The US dollar remains firm

Dollar maintains upward momentum

A fall in US long-dated yields was offset by a rise in the short-end yields overnight as markets continued to price in the Fed taper and higher near-term inflation expectations. The curve flattening allowed the US dollar to maintain its upward momentum aided by risk hedging buying ahead of US inflation data tonight and nervousness about growth outlooks in the Q3 earnings season releases.

The dollar index climbed 0.16% to 94.51 overnight before unwinding those gains this morning, retreating 0.16% to 94.35. The passing of the temporary extension of the US debt ceiling legislation through the House of Representatives this morning seems to have temporarily relieved some of the nerves that have been supporting the US dollar. That is likely to be short-lived and a close well above 94.50 this evening will signal the next leg higher for the US dollar. For now, resistance is holding at that level, but the pullbacks are getting shallower, hinting that a break higher is coming.

EUR/USD and GBP/USD have unwound overnight losses, rising 0.18% to 1.1550 and 1.3615 and both remain rangebound with a bias to the downside. EUR/USD remains the more vulnerable after an ECB council member suggested the ECB would fall short of its 2023 inflation targets. Yield differentials will weigh on the single currency. The Australian and New Zealand dollars probed the topside overnight, but both ultimately unwound those gains as heightened risk sentiment globally capped gains. Both will need soft US inflation print tonight to continue their recovery.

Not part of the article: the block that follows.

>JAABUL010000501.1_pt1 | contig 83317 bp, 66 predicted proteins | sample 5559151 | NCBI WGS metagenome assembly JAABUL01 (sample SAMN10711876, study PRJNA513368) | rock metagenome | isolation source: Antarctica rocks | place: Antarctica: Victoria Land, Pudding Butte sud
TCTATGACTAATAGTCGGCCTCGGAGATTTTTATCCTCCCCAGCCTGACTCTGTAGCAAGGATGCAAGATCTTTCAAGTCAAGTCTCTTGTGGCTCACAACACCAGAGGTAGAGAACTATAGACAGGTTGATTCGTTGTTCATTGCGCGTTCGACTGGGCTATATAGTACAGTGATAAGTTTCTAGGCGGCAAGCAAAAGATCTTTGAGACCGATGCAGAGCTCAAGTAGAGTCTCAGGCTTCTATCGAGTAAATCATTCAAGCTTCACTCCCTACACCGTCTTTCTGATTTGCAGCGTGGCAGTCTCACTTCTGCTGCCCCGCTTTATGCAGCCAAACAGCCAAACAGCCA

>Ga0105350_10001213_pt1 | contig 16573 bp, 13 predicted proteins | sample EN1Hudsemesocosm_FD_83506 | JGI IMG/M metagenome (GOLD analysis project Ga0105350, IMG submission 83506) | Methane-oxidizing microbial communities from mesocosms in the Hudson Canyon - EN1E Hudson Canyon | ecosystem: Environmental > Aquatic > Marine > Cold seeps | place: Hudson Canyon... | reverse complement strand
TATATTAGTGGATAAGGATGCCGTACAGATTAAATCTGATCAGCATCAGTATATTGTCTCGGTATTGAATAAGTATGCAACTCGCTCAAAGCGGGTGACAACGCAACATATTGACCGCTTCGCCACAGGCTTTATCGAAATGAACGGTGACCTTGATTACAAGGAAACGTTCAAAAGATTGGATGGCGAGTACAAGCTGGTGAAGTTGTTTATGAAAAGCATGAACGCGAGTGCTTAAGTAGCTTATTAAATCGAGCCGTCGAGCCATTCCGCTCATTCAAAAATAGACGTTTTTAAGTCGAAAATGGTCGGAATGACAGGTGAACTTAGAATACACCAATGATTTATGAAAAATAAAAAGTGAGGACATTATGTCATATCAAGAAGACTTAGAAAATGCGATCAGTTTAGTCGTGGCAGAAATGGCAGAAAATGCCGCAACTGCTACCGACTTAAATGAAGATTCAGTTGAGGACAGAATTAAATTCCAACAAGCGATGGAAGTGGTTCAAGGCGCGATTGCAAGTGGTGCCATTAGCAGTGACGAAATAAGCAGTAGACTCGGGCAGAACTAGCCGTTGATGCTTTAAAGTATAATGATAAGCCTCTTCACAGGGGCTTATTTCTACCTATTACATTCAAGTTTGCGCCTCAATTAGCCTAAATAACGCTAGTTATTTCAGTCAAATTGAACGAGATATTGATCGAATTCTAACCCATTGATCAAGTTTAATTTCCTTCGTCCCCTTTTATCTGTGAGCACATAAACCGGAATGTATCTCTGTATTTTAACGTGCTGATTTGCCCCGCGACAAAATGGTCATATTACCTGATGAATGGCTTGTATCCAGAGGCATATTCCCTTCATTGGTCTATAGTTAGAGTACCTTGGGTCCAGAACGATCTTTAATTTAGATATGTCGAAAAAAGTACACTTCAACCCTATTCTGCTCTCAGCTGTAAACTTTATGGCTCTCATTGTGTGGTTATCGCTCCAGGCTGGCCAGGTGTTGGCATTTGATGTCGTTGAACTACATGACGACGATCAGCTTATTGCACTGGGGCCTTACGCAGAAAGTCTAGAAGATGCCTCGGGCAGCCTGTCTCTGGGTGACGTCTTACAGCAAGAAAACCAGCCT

In Asia, the PBOC left the USD/CNY steady at 6.4612 and continues to show little interest in weakening the currency. It looks like the Bank of Korea intervened yesterday to cap gains in the USD/KRW ahead of the important 1200.00 level. A pattern of behaviour which I expect to see much more of by regional central banks as the US dollar continues rising in Q4. A lower US dollar has seen Asian FX rally modestly this morning, but overall markets remain nervously watching interest rate and inflation developments in the US.

This article is for general information purposes only. It is not investment advice or a solution to buy or sell securities. Opinions are the authors; not necessarily that of OANDA Corporation or any of its affiliates, subsidiaries, officers or directors. Leveraged trading is high risk and not suitable for all. You could lose all of your deposited funds.

Jeffrey Halley

Jeffrey Halley

Senior Market Analyst, Asia Pacific
With more than 30 years of FX experience – from spot/margin trading and NDFs through to currency options and futures – Jeffrey Halley is OANDA’s senior market analyst for Asia Pacific, responsible for providing timely and relevant macro analysis covering a wide range of asset classes. He has previously worked with leading institutions such as Saxo Capital Markets, DynexCorp Currency Portfolio Management, IG, IFX, Fimat Internationale Banque, HSBC and Barclays. A highly sought-after analyst, Jeffrey has appeared on a wide range of global news channels including Bloomberg, BBC, Reuters, CNBC, MSN, Sky TV, Channel News Asia as well as in leading print publications including the New York Times and The Wall Street Journal, among others. He was born in New Zealand and holds an MBA from the Cass Business School.
Jeffrey Halley
Jeffrey Halley

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